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  • Picture This: Ending Homelessness Among Veterans in Chicago

Picture This: Ending Homelessness Among Veterans in Chicago

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CHICAGO (FOX 32 News) -

There are an increasing number of veterans returning home who may end up homeless due to a myriad of issues; family connection, mental and physical health challenges, and difficulty transitioning to civilian life.

The "Picture This: Ending Homelessness Among Veterans" webcast and forum, to be streamed live June 13, 2013 at 2:15 p.m. on MyFoxChicago.com, consists of invited presentations from a select group of local elected officials, media representatives and local leaders. The event will be held at the Pritzker Military Library in Chicago.


The audience, as distinguished participants in Veteran Affairs and Housing issues, will join a diverse group of experts in these fields to identify and prioritize the key topics and messages concerning veterans and homelessness in the media today. The stakeholders have the message; the media panelists are the messengers.

This collaboration is one of the most productive methods to drive increased attention and focus to the challenges associated with veterans and homelessness in order to inspire accurate stories in the media.

The Entertainment Industries Council, Inc. (EIC), a leader in providing depiction suggestions of health and social issues to entertainment and news media, Fox 32 Chicago, and the U.S. Department of Veteran Affairs Homeless Veterans Initiative Office collaborated to present "Picture This: Ending Homelessness Among Veterans."

Homeless Veterans Quick Facts

  • The 2012 Annual Homeless Assessment Report (AHAR) to Congress, prepared by HUD, estimates there were 62,619 homeless Veterans on a single night in January in the United States, a 7.2 percent decline since 2011 and a 17.2 percent decline since 2009.
  • While the number of homeless people in the U.S. dropped by less than 1 percent, according to the 2012 AHAR, Veteran homelessness has shown a more robust decline.
  • Each year, VA provides health care to almost 150,000 homeless Veterans and other services to over 112,000 Veterans through its specialized homeless programs.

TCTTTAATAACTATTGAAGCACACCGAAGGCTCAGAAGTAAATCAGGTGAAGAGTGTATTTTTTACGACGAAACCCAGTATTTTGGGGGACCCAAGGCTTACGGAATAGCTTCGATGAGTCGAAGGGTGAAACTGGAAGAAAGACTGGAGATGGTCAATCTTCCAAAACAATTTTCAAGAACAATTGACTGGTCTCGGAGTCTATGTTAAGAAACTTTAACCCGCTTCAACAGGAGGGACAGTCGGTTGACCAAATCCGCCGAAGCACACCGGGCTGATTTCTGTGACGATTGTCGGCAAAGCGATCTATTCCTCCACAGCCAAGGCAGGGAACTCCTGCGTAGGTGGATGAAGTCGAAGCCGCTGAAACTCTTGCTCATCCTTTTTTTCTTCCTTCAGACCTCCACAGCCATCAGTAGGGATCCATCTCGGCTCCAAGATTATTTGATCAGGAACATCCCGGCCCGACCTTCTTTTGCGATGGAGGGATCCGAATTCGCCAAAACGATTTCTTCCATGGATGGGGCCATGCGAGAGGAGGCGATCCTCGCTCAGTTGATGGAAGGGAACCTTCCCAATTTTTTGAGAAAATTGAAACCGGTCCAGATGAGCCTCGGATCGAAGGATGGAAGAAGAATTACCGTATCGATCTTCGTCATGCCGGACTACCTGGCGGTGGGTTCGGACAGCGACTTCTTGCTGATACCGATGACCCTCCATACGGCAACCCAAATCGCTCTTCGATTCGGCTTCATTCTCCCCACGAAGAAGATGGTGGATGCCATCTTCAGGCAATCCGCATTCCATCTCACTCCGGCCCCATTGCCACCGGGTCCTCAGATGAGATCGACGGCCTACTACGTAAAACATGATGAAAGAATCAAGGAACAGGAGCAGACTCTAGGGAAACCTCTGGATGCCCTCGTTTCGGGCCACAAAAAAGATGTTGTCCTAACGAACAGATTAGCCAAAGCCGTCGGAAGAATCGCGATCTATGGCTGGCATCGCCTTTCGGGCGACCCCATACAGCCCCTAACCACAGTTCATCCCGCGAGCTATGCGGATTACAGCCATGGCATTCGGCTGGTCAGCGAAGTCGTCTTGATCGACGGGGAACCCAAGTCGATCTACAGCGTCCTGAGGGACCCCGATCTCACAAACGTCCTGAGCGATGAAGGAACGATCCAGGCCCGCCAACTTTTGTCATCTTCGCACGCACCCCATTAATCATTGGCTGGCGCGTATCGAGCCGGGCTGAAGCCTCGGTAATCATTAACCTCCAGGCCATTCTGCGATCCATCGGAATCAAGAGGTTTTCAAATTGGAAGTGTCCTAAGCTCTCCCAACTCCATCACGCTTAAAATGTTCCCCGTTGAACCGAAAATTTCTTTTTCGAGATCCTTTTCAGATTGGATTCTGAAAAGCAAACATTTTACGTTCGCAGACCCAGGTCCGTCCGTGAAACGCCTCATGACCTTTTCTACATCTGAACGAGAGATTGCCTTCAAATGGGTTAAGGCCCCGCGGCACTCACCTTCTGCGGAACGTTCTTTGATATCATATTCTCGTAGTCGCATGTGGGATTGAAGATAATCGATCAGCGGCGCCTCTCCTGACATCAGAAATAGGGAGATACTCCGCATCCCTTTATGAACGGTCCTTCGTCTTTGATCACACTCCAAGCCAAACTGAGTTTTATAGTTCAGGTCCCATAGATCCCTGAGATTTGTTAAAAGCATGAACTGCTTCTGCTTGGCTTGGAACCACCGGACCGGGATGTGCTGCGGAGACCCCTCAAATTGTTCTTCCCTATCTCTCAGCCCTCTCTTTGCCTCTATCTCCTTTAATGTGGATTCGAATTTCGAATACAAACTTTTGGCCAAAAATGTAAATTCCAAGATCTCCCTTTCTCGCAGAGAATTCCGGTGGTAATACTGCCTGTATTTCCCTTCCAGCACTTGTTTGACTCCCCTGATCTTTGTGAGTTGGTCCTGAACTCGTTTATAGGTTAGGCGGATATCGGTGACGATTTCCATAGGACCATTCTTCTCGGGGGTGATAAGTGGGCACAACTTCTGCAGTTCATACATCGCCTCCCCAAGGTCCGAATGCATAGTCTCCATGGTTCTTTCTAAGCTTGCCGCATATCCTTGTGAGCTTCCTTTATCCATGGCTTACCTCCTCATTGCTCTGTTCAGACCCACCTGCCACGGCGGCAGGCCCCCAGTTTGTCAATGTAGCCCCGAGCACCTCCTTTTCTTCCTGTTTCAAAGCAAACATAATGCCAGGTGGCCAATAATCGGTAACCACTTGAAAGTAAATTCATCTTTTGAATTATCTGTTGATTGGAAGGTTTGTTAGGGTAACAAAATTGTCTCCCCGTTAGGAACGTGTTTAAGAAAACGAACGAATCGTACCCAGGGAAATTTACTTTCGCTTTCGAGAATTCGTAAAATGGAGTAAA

• This year, VA announced the availability of $300 million in grants as part of the Supportive Services for Veteran Families (SSVF) program for community organizations, estimated to serve approximately 70,000 Veterans and their family members facing homelessness.
  • Through September 2012, SSVF has aided approximately 21,500 Veterans and over 35,000 individuals.
  • Since SSVF is able to help the Veteran's family, 8,826 children were also assisted, helping Veterans keep their families housed and together.


VA PTSD Program Quick Facts

  • In Fiscal Year 2011, 476,515 Veterans with primary or secondary diagnosis of PTSD received treatment at Department of Veterans Affairs (VA) medical centers and clinics.
  • In 2010, Secretary Shinseki reduces the evidence needed by Veterans seeking health care and disability compensation for Post-Traumatic Stress Disorder. The simplified process allows for faster and more accurate decisions and faster access to medical care to Veterans.
  • All Veterans coming to VA for the first time are screened for the presence of symptoms of PTSD and depression.
  • Treatment is driven by a recovery orientation, which includes a focus on the Veteran's needs and preferences in order to help them fulfill their personal goals and live meaningful lives.
  • The PTSD Coach mobile app is available as a free download for iPhone or Android devices to help Veteran's manage PTSD symptoms. The app has been downloaded over 66,000 times in over 65 countries.
  • VA has launched Make the Connection, Strong at the Broken Places, and About Face—campaigns that aim to help Veteran's feel comfortable talking about PTSD and seeking help if need be.

VA's Mental Health Quick Facts

    • In 2011, more than 1.3 million Veterans received specialized mental health treatment from VA for mental health related issues.
    • VA has many entry points to care through the use of 300 Vet Centers, the Veterans Crisis Line, and integration of mental health services in the primary care setting.
    • VA's Veterans Crisis Line (1-800-273-TALK (8255), press 1) has been operational since August 2007 and has expanded to include a Chat Service and texting option for contacting the Crisis Line. It has made:
      • Over 680,000 calls and over 72,000 chat connections
      • Over 24,000 rescues of those in immediate suicidal crisis
      • Over 110,000 callers provided referral to a VA Suicide Prevention Coordinator
    • VA has expanded access, with longer clinic hours, telemental heath capability to deliver services, and standards that mandate rapid access to mental health services.
    • VA is working closely with the Department of Defense on different mental health strategies and programs.

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